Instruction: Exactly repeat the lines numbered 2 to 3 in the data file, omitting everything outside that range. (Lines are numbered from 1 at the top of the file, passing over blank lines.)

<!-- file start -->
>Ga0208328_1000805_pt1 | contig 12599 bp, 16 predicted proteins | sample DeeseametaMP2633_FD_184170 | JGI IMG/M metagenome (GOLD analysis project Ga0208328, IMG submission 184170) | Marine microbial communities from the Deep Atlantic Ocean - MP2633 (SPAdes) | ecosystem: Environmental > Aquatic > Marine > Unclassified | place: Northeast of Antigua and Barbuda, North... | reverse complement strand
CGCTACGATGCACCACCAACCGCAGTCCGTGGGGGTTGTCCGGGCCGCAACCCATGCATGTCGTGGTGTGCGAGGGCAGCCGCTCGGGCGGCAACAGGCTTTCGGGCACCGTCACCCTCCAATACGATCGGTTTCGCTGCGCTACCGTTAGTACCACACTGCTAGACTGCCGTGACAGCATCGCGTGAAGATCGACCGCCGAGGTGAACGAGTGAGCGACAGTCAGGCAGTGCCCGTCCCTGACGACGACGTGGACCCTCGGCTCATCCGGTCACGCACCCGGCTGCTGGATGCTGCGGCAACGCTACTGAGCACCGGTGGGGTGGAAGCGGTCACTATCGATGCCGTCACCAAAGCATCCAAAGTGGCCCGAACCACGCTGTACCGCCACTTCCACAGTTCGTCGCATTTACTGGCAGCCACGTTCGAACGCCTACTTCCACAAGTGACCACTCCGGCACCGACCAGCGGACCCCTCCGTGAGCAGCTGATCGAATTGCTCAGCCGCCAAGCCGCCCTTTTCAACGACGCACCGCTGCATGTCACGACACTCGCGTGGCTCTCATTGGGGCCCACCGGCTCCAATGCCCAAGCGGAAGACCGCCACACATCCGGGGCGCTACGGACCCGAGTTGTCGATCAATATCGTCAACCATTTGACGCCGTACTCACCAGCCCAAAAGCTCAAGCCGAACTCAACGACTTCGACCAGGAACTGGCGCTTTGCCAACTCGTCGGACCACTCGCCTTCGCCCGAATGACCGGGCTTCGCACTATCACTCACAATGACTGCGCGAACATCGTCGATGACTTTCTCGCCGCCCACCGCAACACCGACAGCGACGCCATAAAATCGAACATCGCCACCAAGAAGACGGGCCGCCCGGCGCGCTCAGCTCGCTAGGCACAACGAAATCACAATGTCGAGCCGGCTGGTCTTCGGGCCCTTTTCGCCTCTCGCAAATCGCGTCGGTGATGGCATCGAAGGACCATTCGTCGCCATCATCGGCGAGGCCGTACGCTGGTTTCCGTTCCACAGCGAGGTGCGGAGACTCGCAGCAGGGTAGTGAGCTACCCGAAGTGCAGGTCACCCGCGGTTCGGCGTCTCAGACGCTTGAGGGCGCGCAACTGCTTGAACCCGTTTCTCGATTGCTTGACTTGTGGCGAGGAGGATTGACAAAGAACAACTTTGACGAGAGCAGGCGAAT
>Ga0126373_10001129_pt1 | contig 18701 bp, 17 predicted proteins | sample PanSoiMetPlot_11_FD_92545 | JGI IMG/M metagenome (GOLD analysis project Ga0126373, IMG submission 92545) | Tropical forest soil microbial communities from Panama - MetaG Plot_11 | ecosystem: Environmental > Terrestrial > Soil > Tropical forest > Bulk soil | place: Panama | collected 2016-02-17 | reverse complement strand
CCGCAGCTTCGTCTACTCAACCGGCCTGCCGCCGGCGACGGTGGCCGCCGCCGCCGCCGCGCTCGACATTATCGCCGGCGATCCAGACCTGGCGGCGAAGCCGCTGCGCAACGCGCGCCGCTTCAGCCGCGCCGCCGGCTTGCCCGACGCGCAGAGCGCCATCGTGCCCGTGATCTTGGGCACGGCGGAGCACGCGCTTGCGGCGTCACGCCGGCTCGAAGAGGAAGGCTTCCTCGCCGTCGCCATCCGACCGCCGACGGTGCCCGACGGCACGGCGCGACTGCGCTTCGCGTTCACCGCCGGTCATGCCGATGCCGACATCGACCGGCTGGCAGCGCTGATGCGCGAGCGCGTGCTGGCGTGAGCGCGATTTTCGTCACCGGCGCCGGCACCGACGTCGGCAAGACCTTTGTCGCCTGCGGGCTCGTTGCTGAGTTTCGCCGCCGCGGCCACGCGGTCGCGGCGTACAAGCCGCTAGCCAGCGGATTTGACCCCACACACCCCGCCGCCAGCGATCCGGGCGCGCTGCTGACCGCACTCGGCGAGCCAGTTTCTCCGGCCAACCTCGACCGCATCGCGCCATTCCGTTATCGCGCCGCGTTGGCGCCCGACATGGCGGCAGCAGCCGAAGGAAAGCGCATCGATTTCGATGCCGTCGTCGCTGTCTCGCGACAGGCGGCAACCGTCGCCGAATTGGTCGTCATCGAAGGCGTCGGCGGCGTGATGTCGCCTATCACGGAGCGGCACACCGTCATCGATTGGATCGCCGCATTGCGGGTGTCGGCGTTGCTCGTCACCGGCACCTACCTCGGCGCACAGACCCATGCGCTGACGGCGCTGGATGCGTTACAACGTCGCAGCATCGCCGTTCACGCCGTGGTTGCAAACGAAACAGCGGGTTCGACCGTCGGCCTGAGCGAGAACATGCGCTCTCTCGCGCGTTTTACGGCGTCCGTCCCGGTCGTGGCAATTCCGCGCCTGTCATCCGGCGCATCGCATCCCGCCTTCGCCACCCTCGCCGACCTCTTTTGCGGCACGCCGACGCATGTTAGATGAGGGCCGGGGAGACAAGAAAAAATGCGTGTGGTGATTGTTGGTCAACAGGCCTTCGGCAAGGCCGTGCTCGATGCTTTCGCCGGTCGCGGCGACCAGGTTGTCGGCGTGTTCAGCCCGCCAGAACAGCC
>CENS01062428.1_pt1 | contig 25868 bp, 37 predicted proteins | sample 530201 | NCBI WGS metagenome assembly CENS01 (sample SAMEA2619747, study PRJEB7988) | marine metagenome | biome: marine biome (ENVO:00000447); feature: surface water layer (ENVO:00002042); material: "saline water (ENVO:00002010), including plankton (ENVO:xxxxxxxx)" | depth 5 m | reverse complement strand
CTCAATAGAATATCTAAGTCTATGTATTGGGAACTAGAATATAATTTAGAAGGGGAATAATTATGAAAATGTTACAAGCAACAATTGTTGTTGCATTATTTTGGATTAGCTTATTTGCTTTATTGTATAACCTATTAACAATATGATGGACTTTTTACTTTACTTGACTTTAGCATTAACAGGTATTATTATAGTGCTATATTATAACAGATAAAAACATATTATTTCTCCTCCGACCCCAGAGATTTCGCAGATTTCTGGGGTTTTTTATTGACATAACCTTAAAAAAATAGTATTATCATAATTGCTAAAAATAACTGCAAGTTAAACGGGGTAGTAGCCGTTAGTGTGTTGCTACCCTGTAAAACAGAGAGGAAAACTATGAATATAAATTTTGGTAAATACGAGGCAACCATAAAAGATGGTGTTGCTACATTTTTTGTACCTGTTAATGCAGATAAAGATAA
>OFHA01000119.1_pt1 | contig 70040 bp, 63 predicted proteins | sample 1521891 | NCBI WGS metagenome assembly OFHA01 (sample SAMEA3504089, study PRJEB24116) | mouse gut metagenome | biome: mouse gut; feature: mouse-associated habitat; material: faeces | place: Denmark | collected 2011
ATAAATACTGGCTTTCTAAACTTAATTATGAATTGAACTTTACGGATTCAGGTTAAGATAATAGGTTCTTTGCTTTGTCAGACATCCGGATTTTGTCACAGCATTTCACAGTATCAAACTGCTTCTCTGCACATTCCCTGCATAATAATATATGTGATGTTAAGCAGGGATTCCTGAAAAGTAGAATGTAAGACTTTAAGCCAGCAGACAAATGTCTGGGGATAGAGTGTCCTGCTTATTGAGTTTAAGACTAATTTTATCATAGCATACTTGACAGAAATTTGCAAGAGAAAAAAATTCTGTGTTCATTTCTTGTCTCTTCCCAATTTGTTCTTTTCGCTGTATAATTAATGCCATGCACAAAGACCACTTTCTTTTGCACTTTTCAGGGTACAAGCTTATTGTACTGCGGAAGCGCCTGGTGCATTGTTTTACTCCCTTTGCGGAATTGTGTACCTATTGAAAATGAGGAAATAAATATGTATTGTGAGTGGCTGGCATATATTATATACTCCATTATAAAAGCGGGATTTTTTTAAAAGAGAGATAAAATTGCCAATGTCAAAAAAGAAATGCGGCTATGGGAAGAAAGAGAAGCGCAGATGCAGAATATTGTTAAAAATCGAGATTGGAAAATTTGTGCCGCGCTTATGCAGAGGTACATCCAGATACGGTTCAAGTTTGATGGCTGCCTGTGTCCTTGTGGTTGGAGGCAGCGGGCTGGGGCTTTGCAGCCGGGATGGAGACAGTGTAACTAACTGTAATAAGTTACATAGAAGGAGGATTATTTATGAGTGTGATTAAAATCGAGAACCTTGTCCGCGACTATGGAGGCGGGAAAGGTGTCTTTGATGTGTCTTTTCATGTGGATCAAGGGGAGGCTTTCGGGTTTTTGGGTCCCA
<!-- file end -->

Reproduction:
CGCTACGATGCACCACCAACCGCAGTCCGTGGGGGTTGTCCGGGCCGCAACCCATGCATGTCGTGGTGTGCGAGGGCAGCCGCTCGGGCGGCAACAGGCTTTCGGGCACCGTCACCCTCCAATACGATCGGTTTCGCTGCGCTACCGTTAGTACCACACTGCTAGACTGCCGTGACAGCATCGCGTGAAGATCGACCGCCGAGGTGAACGAGTGAGCGACAGTCAGGCAGTGCCCGTCCCTGACGACGACGTGGACCCTCGGCTCATCCGGTCACGCACCCGGCTGCTGGATGCTGCGGCAACGCTACTGAGCACCGGTGGGGTGGAAGCGGTCACTATCGATGCCGTCACCAAAGCATCCAAAGTGGCCCGAACCACGCTGTACCGCCACTTCCACAGTTCGTCGCATTTACTGGCAGCCACGTTCGAACGCCTACTTCCACAAGTGACCACTCCGGCACCGACCAGCGGACCCCTCCGTGAGCAGCTGATCGAATTGCTCAGCCGCCAAGCCGCCCTTTTCAACGACGCACCGCTGCATGTCACGACACTCGCGTGGCTCTCATTGGGGCCCACCGGCTCCAATGCCCAAGCGGAAGACCGCCACACATCCGGGGCGCTACGGACCCGAGTTGTCGATCAATATCGTCAACCATTTGACGCCGTACTCACCAGCCCAAAAGCTCAAGCCGAACTCAACGACTTCGACCAGGAACTGGCGCTTTGCCAACTCGTCGGACCACTCGCCTTCGCCCGAATGACCGGGCTTCGCACTATCACTCACAATGACTGCGCGAACATCGTCGATGACTTTCTCGCCGCCCACCGCAACACCGACAGCGACGCCATAAAATCGAACATCGCCACCAAGAAGACGGGCCGCCCGGCGCGCTCAGCTCGCTAGGCACAACGAAATCACAATGTCGAGCCGGCTGGTCTTCGGGCCCTTTTCGCCTCTCGCAAATCGCGTCGGTGATGGCATCGAAGGACCATTCGTCGCCATCATCGGCGAGGCCGTACGCTGGTTTCCGTTCCACAGCGAGGTGCGGAGACTCGCAGCAGGGTAGTGAGCTACCCGAAGTGCAGGTCACCCGCGGTTCGGCGTCTCAGACGCTTGAGGGCGCGCAACTGCTTGAACCCGTTTCTCGATTGCTTGACTTGTGGCGAGGAGGATTGACAAAGAACAACTTTGACGAGAGCAGGCGAAT
>Ga0126373_10001129_pt1 | contig 18701 bp, 17 predicted proteins | sample PanSoiMetPlot_11_FD_92545 | JGI IMG/M metagenome (GOLD analysis project Ga0126373, IMG submission 92545) | Tropical forest soil microbial communities from Panama - MetaG Plot_11 | ecosystem: Environmental > Terrestrial > Soil > Tropical forest > Bulk soil | place: Panama | collected 2016-02-17 | reverse complement strand